Should it actually be ruled that Virgin Mobile is guilty as charged, a huge online panic in the open source community will likely ensue. At the moment, most big open source projects perform a cursory check on any code/content submitted for possible legal violations (and, let’s be honest, for plausible deniability more than anything else). But in some cases (read: Wikipdia) it’s almost impossible to practically do so, thanks to the enormous volume of content being constantly contributed and the difficutly of vigorously checking it for legal trespasses. What happens when you can no longer simply trust the EULA that ships with a particularly code library? Or when the content you grab off of Wikipedia (technically licensed under the GFDL) isn’t as open source as it claims to be? And most importantly, that using such “dirty” materials makes you, in the eyes of the law, guilty of content/idea theft?
If any ruling of this sort were to be passed with an actual verdict on the open source angle, it would instantly destroy the entire spirit of open source. No one would be able to trust any open source project or the other, destroying one of the most important benefits of using an open source license the first place: being able to instantly convey the rights a consumer has or doesn’t by simply telling them it’s “GPL” or “BSD” or whatever. You’d need something tantamount to a chain of custody for each and every modification/copy, telling people exactly where each bit of code or content came from and what grounds you had to use it, and no project would be safe without a lawyer of its own. In a word, it’d be the death of open source… In the United States, that is; because the rest of the world (for the most part) is blissfully immune to many of the issues outlined in this post.
Not only does the United States system of copyrights and software patents have to be rewritten to prevent ridiculous things like this taking a toll on the entire open source industry, but also a legally-recognized free software “Bill of Rights” needs to be drafted to ensure that lawsuits like this one don’t jeopardize everything that the online community has been working on for decades. Just like the current Bill of Rights defines basic freedoms for US Citizens that no law can overrule (the Patriot Act excluded because GWB says so), free software needs a similar document to set down its (proverbial) foot and ensure that open source lives on – freely, as it was meant to be.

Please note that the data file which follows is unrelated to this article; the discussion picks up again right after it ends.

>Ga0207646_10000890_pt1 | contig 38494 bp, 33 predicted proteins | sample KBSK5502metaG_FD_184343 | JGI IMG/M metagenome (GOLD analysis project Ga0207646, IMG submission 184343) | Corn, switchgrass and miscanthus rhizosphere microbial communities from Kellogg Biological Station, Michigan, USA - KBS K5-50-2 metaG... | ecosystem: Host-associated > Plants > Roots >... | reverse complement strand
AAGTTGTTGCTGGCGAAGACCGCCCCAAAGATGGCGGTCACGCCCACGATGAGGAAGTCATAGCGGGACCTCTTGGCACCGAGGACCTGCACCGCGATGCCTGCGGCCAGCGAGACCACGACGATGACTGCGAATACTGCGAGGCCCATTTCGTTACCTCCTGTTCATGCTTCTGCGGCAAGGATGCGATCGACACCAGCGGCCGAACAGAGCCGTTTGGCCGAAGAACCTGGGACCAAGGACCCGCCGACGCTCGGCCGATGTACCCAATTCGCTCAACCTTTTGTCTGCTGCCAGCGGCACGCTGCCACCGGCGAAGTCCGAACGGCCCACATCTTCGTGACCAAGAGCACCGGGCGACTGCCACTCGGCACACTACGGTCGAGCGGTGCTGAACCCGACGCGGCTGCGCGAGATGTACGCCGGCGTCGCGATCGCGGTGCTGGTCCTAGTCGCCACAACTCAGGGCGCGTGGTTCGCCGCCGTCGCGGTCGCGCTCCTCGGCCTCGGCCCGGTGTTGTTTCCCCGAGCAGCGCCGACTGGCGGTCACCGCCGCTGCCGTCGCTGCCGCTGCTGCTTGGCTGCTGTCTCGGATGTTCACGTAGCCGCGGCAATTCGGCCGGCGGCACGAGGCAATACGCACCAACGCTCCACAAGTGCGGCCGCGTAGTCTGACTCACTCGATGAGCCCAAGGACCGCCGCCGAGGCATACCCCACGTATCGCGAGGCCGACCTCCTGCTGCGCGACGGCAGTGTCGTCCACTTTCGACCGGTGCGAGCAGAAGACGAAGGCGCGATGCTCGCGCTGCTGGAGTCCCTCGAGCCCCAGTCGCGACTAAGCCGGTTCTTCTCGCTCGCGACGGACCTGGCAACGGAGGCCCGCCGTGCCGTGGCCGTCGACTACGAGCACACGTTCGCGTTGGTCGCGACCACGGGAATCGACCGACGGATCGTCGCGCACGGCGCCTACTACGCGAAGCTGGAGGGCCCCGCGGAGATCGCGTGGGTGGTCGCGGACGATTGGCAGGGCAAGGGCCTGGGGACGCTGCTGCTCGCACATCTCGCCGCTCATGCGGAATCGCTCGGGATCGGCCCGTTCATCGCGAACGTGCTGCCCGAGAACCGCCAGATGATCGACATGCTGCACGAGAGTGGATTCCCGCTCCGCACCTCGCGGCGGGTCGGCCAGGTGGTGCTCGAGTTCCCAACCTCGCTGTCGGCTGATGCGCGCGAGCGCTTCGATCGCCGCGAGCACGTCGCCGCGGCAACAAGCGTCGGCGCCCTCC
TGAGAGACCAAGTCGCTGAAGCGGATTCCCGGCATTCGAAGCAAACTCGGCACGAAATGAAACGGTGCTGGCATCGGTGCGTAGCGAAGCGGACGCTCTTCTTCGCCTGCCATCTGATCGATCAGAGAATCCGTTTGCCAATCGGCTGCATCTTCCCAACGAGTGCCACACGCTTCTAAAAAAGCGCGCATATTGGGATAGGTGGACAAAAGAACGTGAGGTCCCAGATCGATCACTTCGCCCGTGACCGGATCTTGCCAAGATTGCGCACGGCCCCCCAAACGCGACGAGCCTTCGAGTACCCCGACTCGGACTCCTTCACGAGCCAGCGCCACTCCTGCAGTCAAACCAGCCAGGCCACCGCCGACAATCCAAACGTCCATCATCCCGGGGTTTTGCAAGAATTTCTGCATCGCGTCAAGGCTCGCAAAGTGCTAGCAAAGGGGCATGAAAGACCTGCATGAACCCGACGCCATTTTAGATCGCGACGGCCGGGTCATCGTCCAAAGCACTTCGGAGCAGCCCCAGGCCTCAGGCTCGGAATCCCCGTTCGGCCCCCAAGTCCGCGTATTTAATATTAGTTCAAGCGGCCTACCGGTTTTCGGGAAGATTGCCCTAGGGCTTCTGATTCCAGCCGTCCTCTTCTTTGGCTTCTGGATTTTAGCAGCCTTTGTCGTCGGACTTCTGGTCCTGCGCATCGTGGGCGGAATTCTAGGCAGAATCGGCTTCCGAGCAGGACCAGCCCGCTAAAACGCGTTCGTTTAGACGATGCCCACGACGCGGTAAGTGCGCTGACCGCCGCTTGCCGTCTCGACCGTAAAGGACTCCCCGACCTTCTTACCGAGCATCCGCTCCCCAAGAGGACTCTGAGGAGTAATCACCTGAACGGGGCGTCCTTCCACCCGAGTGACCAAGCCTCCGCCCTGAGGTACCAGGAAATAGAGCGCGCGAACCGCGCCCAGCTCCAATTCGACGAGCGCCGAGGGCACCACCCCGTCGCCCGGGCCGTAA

It’s important to note that the Creative Commons license that the photo was released under was not marked as non-commercial, and that Virgin Mobile fully complied with the letter of the Creative Commons license, by properly citing the Flickr page the photo was grabbed from at the bottom of their advertisement. As far as Virgin Mobile is concerned, they didn’t really do anything wrong. It is no wonder most magazines still insist on getting explicit legal permission before including anything in their issues, even if the EULA/copyright is clearly indicated on the site/source!
This might just be a case of a family trying to get rich quick; and if it is, it’s quite unfortunate that the entire spirit of open source has to be put on trial for a couple of bucks and a 16-year-old emotional teenager’s injured self image. If it’s not, it’s still a damn shame.
In this case, we’re referring to the original “blog post” on Flickr by the photographer, and not the subsequent use by Virgin Mobile ↩